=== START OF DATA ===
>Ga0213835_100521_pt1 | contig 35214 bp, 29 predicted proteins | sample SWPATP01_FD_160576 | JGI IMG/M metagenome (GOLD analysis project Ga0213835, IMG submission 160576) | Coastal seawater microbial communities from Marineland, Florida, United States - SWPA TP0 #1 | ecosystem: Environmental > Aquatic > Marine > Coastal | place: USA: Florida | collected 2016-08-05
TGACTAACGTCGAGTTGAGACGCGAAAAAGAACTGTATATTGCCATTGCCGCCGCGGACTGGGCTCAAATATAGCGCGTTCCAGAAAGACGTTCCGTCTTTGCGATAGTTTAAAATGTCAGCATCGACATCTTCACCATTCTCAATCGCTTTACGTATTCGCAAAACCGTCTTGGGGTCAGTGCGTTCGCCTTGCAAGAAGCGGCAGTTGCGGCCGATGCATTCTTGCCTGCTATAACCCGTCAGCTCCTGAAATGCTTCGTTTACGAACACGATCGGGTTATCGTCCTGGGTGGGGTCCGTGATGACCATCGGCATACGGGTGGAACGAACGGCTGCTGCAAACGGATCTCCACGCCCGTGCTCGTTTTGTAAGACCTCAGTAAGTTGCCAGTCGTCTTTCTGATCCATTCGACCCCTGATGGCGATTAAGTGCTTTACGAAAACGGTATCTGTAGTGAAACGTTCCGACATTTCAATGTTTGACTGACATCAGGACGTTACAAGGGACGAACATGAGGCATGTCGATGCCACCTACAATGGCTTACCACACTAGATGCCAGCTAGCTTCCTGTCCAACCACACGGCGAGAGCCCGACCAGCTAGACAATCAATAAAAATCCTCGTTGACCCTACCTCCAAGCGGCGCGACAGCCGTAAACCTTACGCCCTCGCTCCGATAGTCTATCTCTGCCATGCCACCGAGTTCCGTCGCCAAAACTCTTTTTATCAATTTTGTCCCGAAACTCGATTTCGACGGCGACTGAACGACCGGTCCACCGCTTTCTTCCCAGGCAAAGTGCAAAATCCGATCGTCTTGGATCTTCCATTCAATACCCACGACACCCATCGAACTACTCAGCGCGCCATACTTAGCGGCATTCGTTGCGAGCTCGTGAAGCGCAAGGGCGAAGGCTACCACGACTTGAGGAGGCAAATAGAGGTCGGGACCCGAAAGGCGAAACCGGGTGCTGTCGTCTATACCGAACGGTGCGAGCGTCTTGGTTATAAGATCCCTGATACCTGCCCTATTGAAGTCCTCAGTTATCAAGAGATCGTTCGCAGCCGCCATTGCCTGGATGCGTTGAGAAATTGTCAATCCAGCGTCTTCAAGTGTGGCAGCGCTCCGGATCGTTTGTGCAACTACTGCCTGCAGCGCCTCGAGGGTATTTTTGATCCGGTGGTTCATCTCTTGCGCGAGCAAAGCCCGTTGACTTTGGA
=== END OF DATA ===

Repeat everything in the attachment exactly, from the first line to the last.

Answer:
>Ga0213835_100521_pt1 | contig 35214 bp, 29 predicted proteins | sample SWPATP01_FD_160576 | JGI IMG/M metagenome (GOLD analysis project Ga0213835, IMG submission 160576) | Coastal seawater microbial communities from Marineland, Florida, United States - SWPA TP0 #1 | ecosystem: Environmental > Aquatic > Marine > Coastal | place: USA: Florida | collected 2016-08-05
TGACTAACGTCGAGTTGAGACGCGAAAAAGAACTGTATATTGCCATTGCCGCCGCGGACTGGGCTCAAATATAGCGCGTTCCAGAAAGACGTTCCGTCTTTGCGATAGTTTAAAATGTCAGCATCGACATCTTCACCATTCTCAATCGCTTTACGTATTCGCAAAACCGTCTTGGGGTCAGTGCGTTCGCCTTGCAAGAAGCGGCAGTTGCGGCCGATGCATTCTTGCCTGCTATAACCCGTCAGCTCCTGAAATGCTTCGTTTACGAACACGATCGGGTTATCGTCCTGGGTGGGGTCCGTGATGACCATCGGCATACGGGTGGAACGAACGGCTGCTGCAAACGGATCTCCACGCCCGTGCTCGTTTTGTAAGACCTCAGTAAGTTGCCAGTCGTCTTTCTGATCCATTCGACCCCTGATGGCGATTAAGTGCTTTACGAAAACGGTATCTGTAGTGAAACGTTCCGACATTTCAATGTTTGACTGACATCAGGACGTTACAAGGGACGAACATGAGGCATGTCGATGCCACCTACAATGGCTTACCACACTAGATGCCAGCTAGCTTCCTGTCCAACCACACGGCGAGAGCCCGACCAGCTAGACAATCAATAAAAATCCTCGTTGACCCTACCTCCAAGCGGCGCGACAGCCGTAAACCTTACGCCCTCGCTCCGATAGTCTATCTCTGCCATGCCACCGAGTTCCGTCGCCAAAACTCTTTTTATCAATTTTGTCCCGAAACTCGATTTCGACGGCGACTGAACGACCGGTCCACCGCTTTCTTCCCAGGCAAAGTGCAAAATCCGATCGTCTTGGATCTTCCATTCAATACCCACGACACCCATCGAACTACTCAGCGCGCCATACTTAGCGGCATTCGTTGCGAGCTCGTGAAGCGCAAGGGCGAAGGCTACCACGACTTGAGGAGGCAAATAGAGGTCGGGACCCGAAAGGCGAAACCGGGTGCTGTCGTCTATACCGAACGGTGCGAGCGTCTTGGTTATAAGATCCCTGATACCTGCCCTATTGAAGTCCTCAGTTATCAAGAGATCGTTCGCAGCCGCCATTGCCTGGATGCGTTGAGAAATTGTCAATCCAGCGTCTTCAAGTGTGGCAGCGCTCCGGATCGTTTGTGCAACTACTGCCTGCAGCGCCTCGAGGGTATTTTTGATCCGGTGGTTCATCTCTTGCGCGAGCAAAGCCCGTTGACTTTGGA